What: The back-to-work bundle is a customisable and discounted set of products. It includes basic desk supplies (pencils, pens, stapler, etc.), a desk planner, a whiteboard or pushpin board, a desk organiser, file folders, and a large selection of decor. Customers can choose up to three products.

When: Customers can preorder the bundle starting two months before its release. The official launch/ship date is March 15, 2022.

Where: The bundle is available nationwide. Standard shipping costs apply for B2C customers, while bulk shipping is available for B2B customers.

Why: Workers already spent an unexpected amount of money creating home offices and shouldn’t be expected to set themselves up again, especially if their office has moved to a new building. In a show of solidarity, we want to provide our customers with an affordable, customisable option that can be shipped directly to their office.

With this knowledge, you’re ready to figure out how to approach and build your strategy.

GTM strategy example

We’ll get back to our office supply store in a moment, but first, let’s take a look at the GTM strategies often used by businesses today.

The 4 GTM strategies

There are four commonly used go-to-market strategies:

  1. Inbound Inbound GTM strategies primarily focus on attracting the right customers at the right time through inbound marketing tactics—SEO, social media, conversational marketing, and so on. With this strategy, you’re relying on the credibility of your brand to generate interest in your product. An inbound strategy is fantastic because if done successfully, it doesn’t require a lot of upkeep in the long term. Brand credibility is easy to maintain with consistency, and you don’t need to reinvent the wheel for every product launch.
  2. Sales enablement Sales enablement GTM strategies take the attention away from the customer and put it on the sales team. This is a great strategy if you’re a newer company or if you’re launching a product with a lot of competition. Customers aren’t going to come to you if they already see solutions to their problems on the market. Instead, you need trained and talented sales reps who are ready to guide customers through the pipeline with strong positioning statements.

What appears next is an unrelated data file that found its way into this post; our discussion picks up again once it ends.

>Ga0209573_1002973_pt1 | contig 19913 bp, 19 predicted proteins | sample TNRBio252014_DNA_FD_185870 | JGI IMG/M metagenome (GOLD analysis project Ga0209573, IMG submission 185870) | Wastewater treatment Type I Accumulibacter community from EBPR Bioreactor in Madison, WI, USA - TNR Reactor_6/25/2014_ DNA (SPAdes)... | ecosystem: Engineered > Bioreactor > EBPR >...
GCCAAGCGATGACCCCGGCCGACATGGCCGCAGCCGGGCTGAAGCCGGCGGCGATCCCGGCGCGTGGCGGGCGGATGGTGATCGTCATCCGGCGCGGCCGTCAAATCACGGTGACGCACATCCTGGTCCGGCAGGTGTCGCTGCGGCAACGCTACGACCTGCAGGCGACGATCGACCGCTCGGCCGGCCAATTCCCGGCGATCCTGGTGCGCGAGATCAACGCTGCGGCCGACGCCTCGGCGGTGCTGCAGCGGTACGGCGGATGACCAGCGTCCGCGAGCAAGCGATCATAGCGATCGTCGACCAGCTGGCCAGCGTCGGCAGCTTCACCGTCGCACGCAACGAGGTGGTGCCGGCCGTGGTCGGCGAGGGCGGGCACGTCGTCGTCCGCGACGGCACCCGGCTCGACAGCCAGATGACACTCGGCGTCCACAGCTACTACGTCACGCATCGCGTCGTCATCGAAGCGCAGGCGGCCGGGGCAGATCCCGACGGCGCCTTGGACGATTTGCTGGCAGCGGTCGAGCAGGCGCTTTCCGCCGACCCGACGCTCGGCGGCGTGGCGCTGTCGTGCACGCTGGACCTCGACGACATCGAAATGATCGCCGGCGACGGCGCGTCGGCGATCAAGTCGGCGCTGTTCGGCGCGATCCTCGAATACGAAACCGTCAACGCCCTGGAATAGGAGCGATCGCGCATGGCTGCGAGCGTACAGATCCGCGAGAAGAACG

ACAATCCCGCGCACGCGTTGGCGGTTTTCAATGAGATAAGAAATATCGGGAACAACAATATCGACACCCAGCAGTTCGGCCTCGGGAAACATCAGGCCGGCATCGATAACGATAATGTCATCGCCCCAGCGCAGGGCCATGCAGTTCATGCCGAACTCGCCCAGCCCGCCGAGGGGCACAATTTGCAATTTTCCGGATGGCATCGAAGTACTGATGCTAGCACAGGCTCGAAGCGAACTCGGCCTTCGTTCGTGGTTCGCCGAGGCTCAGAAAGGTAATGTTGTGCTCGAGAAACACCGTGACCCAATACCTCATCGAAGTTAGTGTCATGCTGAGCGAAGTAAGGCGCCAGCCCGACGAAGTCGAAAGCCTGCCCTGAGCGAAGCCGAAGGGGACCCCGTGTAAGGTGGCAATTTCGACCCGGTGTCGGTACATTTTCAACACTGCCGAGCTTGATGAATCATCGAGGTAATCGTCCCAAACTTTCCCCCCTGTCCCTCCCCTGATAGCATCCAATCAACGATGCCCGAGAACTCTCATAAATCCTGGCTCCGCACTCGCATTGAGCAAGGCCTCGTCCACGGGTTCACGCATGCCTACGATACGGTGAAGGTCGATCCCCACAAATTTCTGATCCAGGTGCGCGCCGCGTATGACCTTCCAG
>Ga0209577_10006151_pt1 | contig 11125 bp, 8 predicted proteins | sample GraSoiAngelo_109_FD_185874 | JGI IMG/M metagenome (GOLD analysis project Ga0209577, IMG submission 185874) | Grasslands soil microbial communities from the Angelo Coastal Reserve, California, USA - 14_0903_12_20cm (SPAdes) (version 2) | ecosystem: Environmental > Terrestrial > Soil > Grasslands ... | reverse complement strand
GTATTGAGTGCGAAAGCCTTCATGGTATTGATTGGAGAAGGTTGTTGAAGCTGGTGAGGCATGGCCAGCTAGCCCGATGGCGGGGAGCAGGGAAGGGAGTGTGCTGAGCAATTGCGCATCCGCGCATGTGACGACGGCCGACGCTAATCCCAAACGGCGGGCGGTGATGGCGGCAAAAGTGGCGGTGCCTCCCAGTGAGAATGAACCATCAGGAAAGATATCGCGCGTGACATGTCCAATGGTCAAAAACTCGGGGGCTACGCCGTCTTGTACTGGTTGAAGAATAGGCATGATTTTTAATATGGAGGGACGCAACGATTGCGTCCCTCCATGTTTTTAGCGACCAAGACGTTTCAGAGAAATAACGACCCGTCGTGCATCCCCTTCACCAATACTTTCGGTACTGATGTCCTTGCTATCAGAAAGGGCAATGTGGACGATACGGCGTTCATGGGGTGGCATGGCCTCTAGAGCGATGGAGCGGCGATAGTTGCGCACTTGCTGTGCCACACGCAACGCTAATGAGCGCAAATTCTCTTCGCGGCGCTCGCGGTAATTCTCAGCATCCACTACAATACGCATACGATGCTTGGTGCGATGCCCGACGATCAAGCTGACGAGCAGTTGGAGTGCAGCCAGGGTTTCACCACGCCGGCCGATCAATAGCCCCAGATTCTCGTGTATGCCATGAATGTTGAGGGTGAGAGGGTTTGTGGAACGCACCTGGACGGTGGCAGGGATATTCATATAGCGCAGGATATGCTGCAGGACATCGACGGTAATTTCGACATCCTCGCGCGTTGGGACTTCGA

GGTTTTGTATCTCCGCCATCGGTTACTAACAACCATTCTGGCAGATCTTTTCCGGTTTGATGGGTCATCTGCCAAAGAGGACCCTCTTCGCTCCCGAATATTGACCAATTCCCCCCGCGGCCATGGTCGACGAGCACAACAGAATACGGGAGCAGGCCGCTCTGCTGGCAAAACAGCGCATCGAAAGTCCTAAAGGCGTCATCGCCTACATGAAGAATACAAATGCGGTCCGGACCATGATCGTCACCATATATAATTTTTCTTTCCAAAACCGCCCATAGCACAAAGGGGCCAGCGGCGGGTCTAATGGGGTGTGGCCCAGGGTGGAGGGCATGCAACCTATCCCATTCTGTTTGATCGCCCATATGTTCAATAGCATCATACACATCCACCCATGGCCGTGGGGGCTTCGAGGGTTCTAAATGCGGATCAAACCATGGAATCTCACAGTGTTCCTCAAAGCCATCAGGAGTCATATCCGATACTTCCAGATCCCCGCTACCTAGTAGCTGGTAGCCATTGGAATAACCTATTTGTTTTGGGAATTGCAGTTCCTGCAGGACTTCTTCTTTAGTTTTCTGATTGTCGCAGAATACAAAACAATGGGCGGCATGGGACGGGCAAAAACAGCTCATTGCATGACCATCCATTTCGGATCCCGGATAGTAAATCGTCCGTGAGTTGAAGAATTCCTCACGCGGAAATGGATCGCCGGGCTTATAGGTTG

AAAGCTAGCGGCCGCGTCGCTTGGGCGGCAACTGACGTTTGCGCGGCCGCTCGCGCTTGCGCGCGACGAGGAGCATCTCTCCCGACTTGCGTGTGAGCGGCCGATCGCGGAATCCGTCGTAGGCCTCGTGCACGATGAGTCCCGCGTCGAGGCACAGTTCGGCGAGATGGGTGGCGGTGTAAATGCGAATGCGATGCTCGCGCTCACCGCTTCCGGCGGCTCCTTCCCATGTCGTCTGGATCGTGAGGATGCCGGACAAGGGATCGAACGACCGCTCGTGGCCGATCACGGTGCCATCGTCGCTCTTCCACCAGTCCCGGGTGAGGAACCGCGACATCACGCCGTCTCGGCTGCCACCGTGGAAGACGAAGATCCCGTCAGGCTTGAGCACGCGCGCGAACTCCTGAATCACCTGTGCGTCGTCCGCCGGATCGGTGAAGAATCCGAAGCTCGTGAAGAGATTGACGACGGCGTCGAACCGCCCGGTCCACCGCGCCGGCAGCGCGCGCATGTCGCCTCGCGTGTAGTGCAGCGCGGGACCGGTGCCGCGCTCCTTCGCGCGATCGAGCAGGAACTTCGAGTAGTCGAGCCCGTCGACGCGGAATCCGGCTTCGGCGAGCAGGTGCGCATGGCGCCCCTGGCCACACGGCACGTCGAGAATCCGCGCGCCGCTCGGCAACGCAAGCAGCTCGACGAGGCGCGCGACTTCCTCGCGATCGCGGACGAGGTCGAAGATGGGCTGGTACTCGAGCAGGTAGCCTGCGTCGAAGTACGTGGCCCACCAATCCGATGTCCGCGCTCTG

3. ABM Typically used by channel sales companies, ABM (account-based marketing) GTM strategies specifically target high-profile clients. Rather than gearing a product toward the general populace, these companies develop a product with high-value customers in mind. There’s nothing wrong with this strategy, but you need to know your biggest clients pretty well to make it work.
  4. Demand generation As the name suggests, this GTM strategy is all about creating reliable demand for your new product. Demand generation usually leverages outbound marketing techniques such as cold calling, email marketing, and advertising. If you have a unique product with a very specific niche, this strategy can put you in the public eye much faster than other tactics.

GTM example

Now, let’s return to the office supply store. The best GTM strategy for this business would likely be inbound. Current customers are probably already following the store’s social media pages or subscribing to its newsletter. Meanwhile, the store has existing customers’ contact information for an informative email campaign. Additionally, customers may visit the store in person to pick up supplies, so in-store marketing can potentially sway them when they walk through the door. Some aspects of the other strategies may be useful, but for a product built to reward customer loyalty and boost retention, an inbound GTM strategy is the way to go.